by J. Drucker
What an exuberant, mad thing this is! Here is a passage from The Century of Artists' Books: "Joni Mabe's Museum Book (Nexus Press, 1988)...is a completely manic book about museum production. The work is offset printed (on one side only) on heavy coated stock in a riot of colors and images. The tone of the book is part outsider artwork and part scrapbook. Composed from Mabe's vast collection of stickers (animals, birds, flags, stars, praying hands, automobiles, leaping trout, crosses, children in Swiss mountain outfits, Santa Claus, flowers, Easter seals, angels and saints, hearts, kittens, ducks, Holy Bibles) and her clipping files, the book is a museum of southern United States popular culture. Elvis is the major heroic figure here, right along with Jesus, and a few lesser luminaries: Tammy Wynette, Hank Williams, and John F. Kennedy. The texts in this book are found on documents which form part of the collage: 'Healing through prayer cloth' a spread from a tabloid journal on the 'Jim Baker Sex Shame' or testimonials from believers who have been healed through a miracle of faith. The 'museum' is, on the one hand, wildly heterogeneous and, on the other, quite deliberately focused on 'country' culture. The characters are primarily from the country and western music scene, and their legendary status is on display. Mabe is not uncritical and though her editorial point of view is eclectic she includes quotes like: 'After his third divorce Jerry Lee Lewis was asked if he knew any more about women now than he had known two decades earlier, he said 'Yeah. Pussy is pussy.'' This sits in the midst of a page bordered by an old (cantankerous looking) tortoise sitting next to a man who has pulled his pants down, the hair on his thin chest tangling in a medallion while his limp genitals echo the shapes of the tortoises' head and arms. There are dozens of other images on this page (and on all the others) so that any simple reading is virtually impossible. This is a museum of graphic material, much of it kitsch, camp, contemporary, mainstream, and yet quintessentially from a popular culture in which five and dimes, church activities, and gift shops contribute the major aesthetic components. The book is literally the museum--no exhibition preexisted the book and these elaborate collages have no other existence. The sense that this is the space of display and collections which are permanent, ordered, and preserved gives the book its museum status" (323-324).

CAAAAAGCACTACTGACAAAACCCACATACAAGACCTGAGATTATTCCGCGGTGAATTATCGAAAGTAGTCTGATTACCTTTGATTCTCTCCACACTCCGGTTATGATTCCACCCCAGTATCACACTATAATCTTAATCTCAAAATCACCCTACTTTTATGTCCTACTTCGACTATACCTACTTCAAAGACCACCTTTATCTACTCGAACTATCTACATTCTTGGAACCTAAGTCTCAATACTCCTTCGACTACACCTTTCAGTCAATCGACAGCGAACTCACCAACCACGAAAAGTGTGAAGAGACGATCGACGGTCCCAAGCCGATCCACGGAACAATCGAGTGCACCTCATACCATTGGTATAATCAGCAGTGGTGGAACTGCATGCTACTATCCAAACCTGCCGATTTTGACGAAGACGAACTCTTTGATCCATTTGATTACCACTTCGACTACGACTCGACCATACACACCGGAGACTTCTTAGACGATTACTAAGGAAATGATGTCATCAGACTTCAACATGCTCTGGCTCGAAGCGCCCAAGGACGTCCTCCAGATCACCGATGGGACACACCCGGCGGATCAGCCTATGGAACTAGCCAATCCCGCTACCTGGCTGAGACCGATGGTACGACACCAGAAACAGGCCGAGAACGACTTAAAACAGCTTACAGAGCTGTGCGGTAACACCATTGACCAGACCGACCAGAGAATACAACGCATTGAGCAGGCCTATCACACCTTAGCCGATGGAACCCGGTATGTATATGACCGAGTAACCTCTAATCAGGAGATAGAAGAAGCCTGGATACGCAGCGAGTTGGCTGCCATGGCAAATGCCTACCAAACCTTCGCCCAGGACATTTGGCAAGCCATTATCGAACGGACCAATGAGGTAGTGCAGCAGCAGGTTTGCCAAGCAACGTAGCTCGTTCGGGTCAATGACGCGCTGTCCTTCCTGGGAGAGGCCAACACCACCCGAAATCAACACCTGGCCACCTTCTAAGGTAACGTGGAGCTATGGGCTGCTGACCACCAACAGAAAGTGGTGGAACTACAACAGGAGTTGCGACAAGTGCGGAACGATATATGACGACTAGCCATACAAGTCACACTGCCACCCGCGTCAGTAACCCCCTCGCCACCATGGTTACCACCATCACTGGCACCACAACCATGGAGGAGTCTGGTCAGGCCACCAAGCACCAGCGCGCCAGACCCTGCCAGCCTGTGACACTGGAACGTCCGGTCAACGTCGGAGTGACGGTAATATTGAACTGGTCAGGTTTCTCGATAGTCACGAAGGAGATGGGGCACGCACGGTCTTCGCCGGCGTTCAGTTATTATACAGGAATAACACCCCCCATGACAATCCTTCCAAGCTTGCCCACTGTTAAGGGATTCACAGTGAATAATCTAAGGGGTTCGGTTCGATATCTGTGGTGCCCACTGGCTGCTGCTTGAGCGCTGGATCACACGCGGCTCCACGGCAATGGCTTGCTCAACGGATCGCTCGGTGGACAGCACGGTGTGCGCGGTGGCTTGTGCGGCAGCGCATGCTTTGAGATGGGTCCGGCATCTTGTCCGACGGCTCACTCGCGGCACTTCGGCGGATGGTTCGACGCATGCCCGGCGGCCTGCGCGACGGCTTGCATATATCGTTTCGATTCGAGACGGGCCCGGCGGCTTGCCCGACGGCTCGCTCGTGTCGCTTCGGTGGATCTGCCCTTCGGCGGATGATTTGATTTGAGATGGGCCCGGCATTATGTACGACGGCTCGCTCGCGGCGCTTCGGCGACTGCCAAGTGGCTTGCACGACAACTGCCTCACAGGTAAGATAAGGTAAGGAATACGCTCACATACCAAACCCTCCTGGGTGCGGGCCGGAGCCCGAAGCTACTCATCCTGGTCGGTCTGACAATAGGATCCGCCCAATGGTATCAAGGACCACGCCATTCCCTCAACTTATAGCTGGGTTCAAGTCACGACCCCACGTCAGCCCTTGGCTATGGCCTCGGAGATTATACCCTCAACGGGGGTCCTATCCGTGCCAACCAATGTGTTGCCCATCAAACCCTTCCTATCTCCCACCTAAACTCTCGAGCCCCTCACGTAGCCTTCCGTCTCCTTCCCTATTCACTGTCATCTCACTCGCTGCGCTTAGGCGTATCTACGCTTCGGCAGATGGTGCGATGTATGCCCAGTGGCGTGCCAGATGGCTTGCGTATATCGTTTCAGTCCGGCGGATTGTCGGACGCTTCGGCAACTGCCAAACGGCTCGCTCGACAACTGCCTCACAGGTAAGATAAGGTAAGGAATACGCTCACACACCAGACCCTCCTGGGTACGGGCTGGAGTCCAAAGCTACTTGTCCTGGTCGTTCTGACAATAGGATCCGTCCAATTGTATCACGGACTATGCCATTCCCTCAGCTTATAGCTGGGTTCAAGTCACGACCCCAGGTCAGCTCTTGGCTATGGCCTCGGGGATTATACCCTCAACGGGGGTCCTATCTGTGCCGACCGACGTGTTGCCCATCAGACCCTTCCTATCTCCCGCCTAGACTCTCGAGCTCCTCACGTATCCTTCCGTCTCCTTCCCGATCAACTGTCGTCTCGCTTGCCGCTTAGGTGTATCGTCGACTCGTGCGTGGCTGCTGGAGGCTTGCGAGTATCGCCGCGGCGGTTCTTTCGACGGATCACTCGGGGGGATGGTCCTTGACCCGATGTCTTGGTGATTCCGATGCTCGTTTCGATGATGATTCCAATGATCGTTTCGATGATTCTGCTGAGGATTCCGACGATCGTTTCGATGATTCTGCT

Joni Mabe's Museum Book
title note: A pseudo-advertisement is continuous with the title on the cover: "The first museum in book form. Collector's item, Limited edition. Featuring some of the greatest--Elvis, Jesus, Loretta Lynn, Etc. And 3 of the Worst--Hitler, the Klan, and Satan. So get yours today while supply [sic] last. 1988" [E. Rettberg]
publisher: Nexus Press
outsider art (AAT)
themes: camp, nostalgia, pop cultural absurdity [E. Rettberg]
artists' book (local)